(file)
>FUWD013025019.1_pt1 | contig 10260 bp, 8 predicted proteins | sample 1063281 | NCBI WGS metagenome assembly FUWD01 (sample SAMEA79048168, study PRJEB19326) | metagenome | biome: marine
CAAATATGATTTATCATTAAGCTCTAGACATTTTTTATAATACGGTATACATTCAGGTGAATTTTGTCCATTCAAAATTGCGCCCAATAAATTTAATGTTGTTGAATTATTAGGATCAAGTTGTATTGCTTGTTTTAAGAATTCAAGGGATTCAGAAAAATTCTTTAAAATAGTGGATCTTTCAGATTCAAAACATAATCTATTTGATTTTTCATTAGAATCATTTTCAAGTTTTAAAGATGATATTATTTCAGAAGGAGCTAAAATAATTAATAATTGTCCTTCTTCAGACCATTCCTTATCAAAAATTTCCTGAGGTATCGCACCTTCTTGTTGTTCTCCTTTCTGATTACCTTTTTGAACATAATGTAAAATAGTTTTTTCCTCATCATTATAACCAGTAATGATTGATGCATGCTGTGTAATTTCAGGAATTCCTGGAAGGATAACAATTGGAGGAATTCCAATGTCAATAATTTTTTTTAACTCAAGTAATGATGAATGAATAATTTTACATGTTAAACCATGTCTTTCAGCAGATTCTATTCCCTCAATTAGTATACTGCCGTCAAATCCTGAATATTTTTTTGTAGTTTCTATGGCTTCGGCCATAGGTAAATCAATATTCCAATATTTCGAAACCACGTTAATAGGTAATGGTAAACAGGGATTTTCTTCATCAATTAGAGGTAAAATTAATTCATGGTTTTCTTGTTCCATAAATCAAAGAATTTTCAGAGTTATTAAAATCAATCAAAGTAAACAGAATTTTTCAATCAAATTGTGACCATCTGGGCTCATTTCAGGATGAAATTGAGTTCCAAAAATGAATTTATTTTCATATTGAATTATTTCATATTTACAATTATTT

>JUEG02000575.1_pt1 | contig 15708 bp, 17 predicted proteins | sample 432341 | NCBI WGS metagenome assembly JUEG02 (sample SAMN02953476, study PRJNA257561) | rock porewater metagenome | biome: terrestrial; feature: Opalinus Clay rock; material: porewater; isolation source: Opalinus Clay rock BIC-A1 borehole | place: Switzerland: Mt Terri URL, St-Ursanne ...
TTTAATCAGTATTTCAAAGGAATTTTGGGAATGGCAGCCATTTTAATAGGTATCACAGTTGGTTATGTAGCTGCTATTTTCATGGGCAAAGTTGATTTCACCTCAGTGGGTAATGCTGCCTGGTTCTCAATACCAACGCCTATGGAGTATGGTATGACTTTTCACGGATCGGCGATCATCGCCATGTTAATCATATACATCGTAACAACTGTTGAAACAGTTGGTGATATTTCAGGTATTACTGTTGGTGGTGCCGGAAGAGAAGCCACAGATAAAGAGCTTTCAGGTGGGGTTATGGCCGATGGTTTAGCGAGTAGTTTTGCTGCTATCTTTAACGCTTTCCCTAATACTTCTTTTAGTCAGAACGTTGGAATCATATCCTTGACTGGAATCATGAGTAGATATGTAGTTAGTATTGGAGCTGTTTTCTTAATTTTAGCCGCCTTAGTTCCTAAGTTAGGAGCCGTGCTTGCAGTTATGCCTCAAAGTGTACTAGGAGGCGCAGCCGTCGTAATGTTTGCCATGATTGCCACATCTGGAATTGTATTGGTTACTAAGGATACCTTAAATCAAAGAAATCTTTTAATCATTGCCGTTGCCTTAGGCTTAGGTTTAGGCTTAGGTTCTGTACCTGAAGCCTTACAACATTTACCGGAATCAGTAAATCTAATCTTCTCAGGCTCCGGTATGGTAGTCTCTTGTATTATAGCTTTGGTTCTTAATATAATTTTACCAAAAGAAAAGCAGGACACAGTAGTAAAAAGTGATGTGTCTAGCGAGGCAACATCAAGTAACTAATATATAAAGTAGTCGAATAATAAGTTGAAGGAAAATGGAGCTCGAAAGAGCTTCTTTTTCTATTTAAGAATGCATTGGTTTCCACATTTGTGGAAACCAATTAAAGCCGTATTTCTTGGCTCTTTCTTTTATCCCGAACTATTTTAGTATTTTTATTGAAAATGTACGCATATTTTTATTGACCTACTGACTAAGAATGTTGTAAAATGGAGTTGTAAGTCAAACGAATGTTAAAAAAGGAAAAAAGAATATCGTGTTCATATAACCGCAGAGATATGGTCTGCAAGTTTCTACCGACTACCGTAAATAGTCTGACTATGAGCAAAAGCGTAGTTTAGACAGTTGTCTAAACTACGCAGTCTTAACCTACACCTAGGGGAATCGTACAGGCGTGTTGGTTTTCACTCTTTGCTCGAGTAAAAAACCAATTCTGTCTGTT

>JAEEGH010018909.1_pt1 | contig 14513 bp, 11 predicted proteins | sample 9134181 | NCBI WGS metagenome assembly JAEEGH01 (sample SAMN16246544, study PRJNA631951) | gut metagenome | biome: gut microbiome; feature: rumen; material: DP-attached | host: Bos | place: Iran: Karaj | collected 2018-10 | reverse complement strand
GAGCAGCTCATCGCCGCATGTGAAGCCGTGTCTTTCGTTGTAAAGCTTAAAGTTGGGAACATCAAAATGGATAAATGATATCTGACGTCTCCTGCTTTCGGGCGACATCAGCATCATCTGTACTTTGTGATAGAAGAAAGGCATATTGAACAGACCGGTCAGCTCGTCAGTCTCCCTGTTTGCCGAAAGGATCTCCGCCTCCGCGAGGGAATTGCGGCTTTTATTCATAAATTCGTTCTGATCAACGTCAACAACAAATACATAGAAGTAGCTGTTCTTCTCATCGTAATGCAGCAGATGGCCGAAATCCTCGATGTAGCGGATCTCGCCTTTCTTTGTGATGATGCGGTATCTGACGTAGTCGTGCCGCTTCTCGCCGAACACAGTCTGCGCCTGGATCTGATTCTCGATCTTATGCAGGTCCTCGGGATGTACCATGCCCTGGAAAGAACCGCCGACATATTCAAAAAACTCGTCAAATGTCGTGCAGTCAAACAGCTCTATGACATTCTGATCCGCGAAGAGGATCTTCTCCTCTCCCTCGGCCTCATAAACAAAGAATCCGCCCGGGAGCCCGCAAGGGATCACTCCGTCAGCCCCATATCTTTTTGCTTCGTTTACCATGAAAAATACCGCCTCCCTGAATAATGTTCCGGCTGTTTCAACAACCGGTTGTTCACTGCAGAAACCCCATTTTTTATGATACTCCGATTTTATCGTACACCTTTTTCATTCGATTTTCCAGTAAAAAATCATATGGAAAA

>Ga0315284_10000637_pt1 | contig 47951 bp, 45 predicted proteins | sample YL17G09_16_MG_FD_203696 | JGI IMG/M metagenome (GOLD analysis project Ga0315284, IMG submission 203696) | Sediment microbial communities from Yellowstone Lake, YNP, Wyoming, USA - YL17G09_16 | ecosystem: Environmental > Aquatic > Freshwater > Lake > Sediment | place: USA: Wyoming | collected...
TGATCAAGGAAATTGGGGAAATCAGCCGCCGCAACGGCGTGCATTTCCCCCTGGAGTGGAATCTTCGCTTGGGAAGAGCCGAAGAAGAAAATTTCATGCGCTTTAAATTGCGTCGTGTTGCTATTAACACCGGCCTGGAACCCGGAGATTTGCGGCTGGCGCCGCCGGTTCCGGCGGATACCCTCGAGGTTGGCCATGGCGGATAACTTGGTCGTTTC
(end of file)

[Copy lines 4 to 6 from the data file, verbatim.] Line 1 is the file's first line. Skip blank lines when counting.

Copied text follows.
TTTAATCAGTATTTCAAAGGAATTTTGGGAATGGCAGCCATTTTAATAGGTATCACAGTTGGTTATGTAGCTGCTATTTTCATGGGCAAAGTTGATTTCACCTCAGTGGGTAATGCTGCCTGGTTCTCAATACCAACGCCTATGGAGTATGGTATGACTTTTCACGGATCGGCGATCATCGCCATGTTAATCATATACATCGTAACAACTGTTGAAACAGTTGGTGATATTTCAGGTATTACTGTTGGTGGTGCCGGAAGAGAAGCCACAGATAAAGAGCTTTCAGGTGGGGTTATGGCCGATGGTTTAGCGAGTAGTTTTGCTGCTATCTTTAACGCTTTCCCTAATACTTCTTTTAGTCAGAACGTTGGAATCATATCCTTGACTGGAATCATGAGTAGATATGTAGTTAGTATTGGAGCTGTTTTCTTAATTTTAGCCGCCTTAGTTCCTAAGTTAGGAGCCGTGCTTGCAGTTATGCCTCAAAGTGTACTAGGAGGCGCAGCCGTCGTAATGTTTGCCATGATTGCCACATCTGGAATTGTATTGGTTACTAAGGATACCTTAAATCAAAGAAATCTTTTAATCATTGCCGTTGCCTTAGGCTTAGGTTTAGGCTTAGGTTCTGTACCTGAAGCCTTACAACATTTACCGGAATCAGTAAATCTAATCTTCTCAGGCTCCGGTATGGTAGTCTCTTGTATTATAGCTTTGGTTCTTAATATAATTTTACCAAAAGAAAAGCAGGACACAGTAGTAAAAAGTGATGTGTCTAGCGAGGCAACATCAAGTAACTAATATATAAAGTAGTCGAATAATAAGTTGAAGGAAAATGGAGCTCGAAAGAGCTTCTTTTTCTATTTAAGAATGCATTGGTTTCCACATTTGTGGAAACCAATTAAAGCCGTATTTCTTGGCTCTTTCTTTTATCCCGAACTATTTTAGTATTTTTATTGAAAATGTACGCATATTTTTATTGACCTACTGACTAAGAATGTTGTAAAATGGAGTTGTAAGTCAAACGAATGTTAAAAAAGGAAAAAAGAATATCGTGTTCATATAACCGCAGAGATATGGTCTGCAAGTTTCTACCGACTACCGTAAATAGTCTGACTATGAGCAAAAGCGTAGTTTAGACAGTTGTCTAAACTACGCAGTCTTAACCTACACCTAGGGGAATCGTACAGGCGTGTTGGTTTTCACTCTTTGCTCGAGTAAAAAACCAATTCTGTCTGTT

>JAEEGH010018909.1_pt1 | contig 14513 bp, 11 predicted proteins | sample 9134181 | NCBI WGS metagenome assembly JAEEGH01 (sample SAMN16246544, study PRJNA631951) | gut metagenome | biome: gut microbiome; feature: rumen; material: DP-attached | host: Bos | place: Iran: Karaj | collected 2018-10 | reverse complement strand
GAGCAGCTCATCGCCGCATGTGAAGCCGTGTCTTTCGTTGTAAAGCTTAAAGTTGGGAACATCAAAATGGATAAATGATATCTGACGTCTCCTGCTTTCGGGCGACATCAGCATCATCTGTACTTTGTGATAGAAGAAAGGCATATTGAACAGACCGGTCAGCTCGTCAGTCTCCCTGTTTGCCGAAAGGATCTCCGCCTCCGCGAGGGAATTGCGGCTTTTATTCATAAATTCGTTCTGATCAACGTCAACAACAAATACATAGAAGTAGCTGTTCTTCTCATCGTAATGCAGCAGATGGCCGAAATCCTCGATGTAGCGGATCTCGCCTTTCTTTGTGATGATGCGGTATCTGACGTAGTCGTGCCGCTTCTCGCCGAACACAGTCTGCGCCTGGATCTGATTCTCGATCTTATGCAGGTCCTCGGGATGTACCATGCCCTGGAAAGAACCGCCGACATATTCAAAAAACTCGTCAAATGTCGTGCAGTCAAACAGCTCTATGACATTCTGATCCGCGAAGAGGATCTTCTCCTCTCCCTCGGCCTCATAAACAAAGAATCCGCCCGGGAGCCCGCAAGGGATCACTCCGTCAGCCCCATATCTTTTTGCTTCGTTTACCATGAAAAATACCGCCTCCCTGAATAATGTTCCGGCTGTTTCAACAACCGGTTGTTCACTGCAGAAACCCCATTTTTTATGATACTCCGATTTTATCGTACACCTTTTTCATTCGATTTTCCAGTAAAAAATCATATGGAAAA